This public access approach is also rooted in the principles of equity of who can publish. Open access has focused on mostly making sure there’s equity in what’s accessible to read, but that’s on the backs of sometimes very high fees that authors pay to publish in open access journals. What we’re saying is we believe in open access — and also believe in the value of what we do. We still think people will pay to subscribe to JAMA because there is value in the final version of record, the graphics editors making the figures, the podcasts, the corrections that get posted because things do change over time, that is what that subscription is buying you, all of those pieces.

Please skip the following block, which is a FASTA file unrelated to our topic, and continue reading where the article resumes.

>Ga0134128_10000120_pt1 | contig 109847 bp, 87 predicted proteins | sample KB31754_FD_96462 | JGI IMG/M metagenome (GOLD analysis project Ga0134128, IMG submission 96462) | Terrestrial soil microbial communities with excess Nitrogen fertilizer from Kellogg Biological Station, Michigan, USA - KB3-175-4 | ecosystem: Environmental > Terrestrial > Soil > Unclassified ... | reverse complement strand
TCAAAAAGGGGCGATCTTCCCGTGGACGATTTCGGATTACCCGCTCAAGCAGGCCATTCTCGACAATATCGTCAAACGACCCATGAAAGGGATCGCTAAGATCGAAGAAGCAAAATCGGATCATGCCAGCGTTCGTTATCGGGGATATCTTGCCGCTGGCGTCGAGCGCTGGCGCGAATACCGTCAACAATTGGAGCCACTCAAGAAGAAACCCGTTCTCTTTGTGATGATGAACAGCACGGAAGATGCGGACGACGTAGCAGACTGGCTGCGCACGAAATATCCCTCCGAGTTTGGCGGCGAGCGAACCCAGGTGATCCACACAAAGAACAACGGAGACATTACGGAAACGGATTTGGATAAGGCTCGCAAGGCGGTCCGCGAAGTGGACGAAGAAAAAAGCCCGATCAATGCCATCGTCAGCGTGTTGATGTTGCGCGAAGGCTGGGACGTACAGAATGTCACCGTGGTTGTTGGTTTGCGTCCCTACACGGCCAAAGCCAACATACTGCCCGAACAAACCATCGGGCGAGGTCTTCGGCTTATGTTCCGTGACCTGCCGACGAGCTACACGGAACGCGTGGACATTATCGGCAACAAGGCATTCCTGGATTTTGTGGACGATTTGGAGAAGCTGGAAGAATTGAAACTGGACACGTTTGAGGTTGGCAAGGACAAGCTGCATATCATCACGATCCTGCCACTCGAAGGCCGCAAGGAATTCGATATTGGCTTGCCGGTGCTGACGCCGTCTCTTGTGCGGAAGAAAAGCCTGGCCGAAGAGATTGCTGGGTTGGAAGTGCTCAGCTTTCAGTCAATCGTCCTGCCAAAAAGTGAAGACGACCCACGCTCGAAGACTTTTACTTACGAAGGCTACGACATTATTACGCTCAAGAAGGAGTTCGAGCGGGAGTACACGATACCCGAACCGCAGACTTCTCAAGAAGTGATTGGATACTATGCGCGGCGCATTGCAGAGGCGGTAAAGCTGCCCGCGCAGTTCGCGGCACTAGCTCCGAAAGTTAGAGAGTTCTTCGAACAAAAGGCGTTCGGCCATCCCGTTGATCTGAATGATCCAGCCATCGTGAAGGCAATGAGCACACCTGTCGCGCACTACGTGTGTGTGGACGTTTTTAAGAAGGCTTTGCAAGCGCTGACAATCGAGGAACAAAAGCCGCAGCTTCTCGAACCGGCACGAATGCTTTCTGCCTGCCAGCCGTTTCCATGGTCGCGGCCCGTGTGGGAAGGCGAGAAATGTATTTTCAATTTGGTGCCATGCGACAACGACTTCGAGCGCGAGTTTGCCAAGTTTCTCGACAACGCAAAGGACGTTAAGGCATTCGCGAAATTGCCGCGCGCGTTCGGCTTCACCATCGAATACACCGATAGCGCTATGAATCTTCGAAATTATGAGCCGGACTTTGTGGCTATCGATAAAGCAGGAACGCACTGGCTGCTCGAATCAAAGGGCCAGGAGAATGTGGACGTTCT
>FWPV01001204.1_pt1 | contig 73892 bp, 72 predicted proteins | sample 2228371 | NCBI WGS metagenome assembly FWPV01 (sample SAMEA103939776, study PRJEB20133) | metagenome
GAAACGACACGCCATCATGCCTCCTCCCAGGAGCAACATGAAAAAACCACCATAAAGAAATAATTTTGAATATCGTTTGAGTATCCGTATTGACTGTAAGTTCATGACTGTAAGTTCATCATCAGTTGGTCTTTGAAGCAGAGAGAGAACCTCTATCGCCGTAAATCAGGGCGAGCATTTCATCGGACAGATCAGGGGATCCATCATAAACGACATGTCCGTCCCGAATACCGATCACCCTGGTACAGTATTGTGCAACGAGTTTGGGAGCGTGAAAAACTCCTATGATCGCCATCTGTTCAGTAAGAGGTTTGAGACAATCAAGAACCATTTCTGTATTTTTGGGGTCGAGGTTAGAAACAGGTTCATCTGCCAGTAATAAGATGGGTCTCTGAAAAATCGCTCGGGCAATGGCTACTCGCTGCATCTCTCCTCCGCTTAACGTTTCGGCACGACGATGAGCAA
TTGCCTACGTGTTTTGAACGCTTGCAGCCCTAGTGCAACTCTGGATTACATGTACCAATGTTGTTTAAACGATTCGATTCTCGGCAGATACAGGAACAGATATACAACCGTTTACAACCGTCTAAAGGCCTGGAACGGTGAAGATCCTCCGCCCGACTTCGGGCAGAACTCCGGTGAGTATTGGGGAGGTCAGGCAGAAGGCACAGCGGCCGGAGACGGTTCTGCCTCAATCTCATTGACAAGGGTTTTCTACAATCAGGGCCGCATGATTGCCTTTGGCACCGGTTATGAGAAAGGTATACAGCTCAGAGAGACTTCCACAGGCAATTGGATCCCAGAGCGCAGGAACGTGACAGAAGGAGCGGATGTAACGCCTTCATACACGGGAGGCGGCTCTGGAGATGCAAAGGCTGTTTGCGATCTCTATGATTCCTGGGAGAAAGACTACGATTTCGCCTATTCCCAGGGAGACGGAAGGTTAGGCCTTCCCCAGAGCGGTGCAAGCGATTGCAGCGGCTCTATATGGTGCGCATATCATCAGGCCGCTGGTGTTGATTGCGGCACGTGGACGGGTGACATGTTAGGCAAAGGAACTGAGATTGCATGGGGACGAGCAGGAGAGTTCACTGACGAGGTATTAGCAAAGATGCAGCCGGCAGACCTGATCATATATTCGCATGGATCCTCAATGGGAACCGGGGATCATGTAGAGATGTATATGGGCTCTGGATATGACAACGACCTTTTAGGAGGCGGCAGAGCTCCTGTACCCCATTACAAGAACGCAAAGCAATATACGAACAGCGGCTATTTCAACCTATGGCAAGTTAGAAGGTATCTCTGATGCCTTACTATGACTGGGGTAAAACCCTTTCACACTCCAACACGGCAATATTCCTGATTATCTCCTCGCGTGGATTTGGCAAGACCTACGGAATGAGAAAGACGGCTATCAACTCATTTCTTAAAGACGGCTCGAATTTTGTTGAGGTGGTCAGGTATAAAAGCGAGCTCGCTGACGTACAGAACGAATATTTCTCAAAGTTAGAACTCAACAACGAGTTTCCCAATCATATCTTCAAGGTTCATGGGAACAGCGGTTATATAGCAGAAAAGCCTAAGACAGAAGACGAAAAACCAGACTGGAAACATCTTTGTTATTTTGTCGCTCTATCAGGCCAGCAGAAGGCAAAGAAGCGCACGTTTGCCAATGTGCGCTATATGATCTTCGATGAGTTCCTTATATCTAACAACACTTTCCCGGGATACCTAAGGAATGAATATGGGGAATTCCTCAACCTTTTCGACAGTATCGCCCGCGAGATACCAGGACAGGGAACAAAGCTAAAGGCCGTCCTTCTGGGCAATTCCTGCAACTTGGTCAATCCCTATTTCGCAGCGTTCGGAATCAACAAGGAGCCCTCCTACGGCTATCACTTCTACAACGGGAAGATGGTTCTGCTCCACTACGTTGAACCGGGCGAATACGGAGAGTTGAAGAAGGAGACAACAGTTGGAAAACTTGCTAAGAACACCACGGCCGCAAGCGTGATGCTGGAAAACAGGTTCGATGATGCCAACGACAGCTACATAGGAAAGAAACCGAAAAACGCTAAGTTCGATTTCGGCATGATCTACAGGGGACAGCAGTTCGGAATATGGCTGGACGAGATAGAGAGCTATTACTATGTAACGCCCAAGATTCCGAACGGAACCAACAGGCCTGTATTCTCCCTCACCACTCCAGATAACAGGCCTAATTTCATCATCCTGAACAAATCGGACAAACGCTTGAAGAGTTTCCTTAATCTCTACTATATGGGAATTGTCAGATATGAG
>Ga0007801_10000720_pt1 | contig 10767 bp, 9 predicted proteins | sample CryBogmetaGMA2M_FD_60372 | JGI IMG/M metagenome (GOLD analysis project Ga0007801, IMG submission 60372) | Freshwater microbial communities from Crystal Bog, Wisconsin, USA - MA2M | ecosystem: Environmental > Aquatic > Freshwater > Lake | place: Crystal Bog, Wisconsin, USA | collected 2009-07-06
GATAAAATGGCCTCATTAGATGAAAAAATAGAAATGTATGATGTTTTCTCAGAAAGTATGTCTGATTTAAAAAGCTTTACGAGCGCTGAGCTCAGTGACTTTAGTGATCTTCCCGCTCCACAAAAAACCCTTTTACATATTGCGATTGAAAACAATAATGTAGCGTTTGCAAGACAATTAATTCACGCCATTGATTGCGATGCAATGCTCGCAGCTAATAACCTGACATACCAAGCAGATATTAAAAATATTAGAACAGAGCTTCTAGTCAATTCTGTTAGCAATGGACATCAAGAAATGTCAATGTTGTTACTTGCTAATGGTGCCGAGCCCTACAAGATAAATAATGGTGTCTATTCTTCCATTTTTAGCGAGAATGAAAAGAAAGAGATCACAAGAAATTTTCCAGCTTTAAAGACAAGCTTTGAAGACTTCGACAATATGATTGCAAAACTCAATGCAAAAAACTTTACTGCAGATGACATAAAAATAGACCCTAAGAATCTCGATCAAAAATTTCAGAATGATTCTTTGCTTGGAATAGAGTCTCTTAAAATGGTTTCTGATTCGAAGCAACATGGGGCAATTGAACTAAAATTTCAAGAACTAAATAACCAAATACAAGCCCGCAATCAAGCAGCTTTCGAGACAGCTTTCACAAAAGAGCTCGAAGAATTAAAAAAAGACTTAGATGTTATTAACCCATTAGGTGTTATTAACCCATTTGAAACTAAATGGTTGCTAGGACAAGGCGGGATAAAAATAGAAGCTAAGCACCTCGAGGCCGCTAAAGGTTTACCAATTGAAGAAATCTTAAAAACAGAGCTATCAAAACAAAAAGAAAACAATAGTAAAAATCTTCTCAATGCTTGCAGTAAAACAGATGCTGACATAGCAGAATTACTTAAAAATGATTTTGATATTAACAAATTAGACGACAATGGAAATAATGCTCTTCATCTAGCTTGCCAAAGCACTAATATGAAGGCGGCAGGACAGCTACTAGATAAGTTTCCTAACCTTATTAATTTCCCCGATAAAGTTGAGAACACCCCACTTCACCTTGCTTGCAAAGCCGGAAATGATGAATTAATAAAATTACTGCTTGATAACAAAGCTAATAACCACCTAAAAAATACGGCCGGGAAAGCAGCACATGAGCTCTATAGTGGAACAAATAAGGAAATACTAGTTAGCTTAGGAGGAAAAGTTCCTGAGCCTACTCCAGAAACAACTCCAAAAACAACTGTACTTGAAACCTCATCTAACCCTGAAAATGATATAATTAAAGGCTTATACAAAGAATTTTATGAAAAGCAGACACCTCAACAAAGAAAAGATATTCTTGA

But we can’t have open access fees put publishing out of reach for authors that might be early-career, or in disciplines or at institutions that aren’t as well-funded. We’re really pleased that the National Institutes of Health just announced and posted for public comment that this is the approach they are considering for all funded researchers in the NIH.
I’d also like to ask you about another topic that has some editors quaking in their boots: ChatGPT and other AI tools in publishing.
I have to say there’s a lot of technology that comes across and we think of it as a fundamental shift and an existential threat, but I view a lot of these as tools. In so much of what we do as scientists, as publishers, as clinicians, we need to be able to find ways to access information better and these are tools that appear to be helpful. I don’t think it’s useful to ban a tool that is going to fill a need, but I do think we have to ask what it means for us.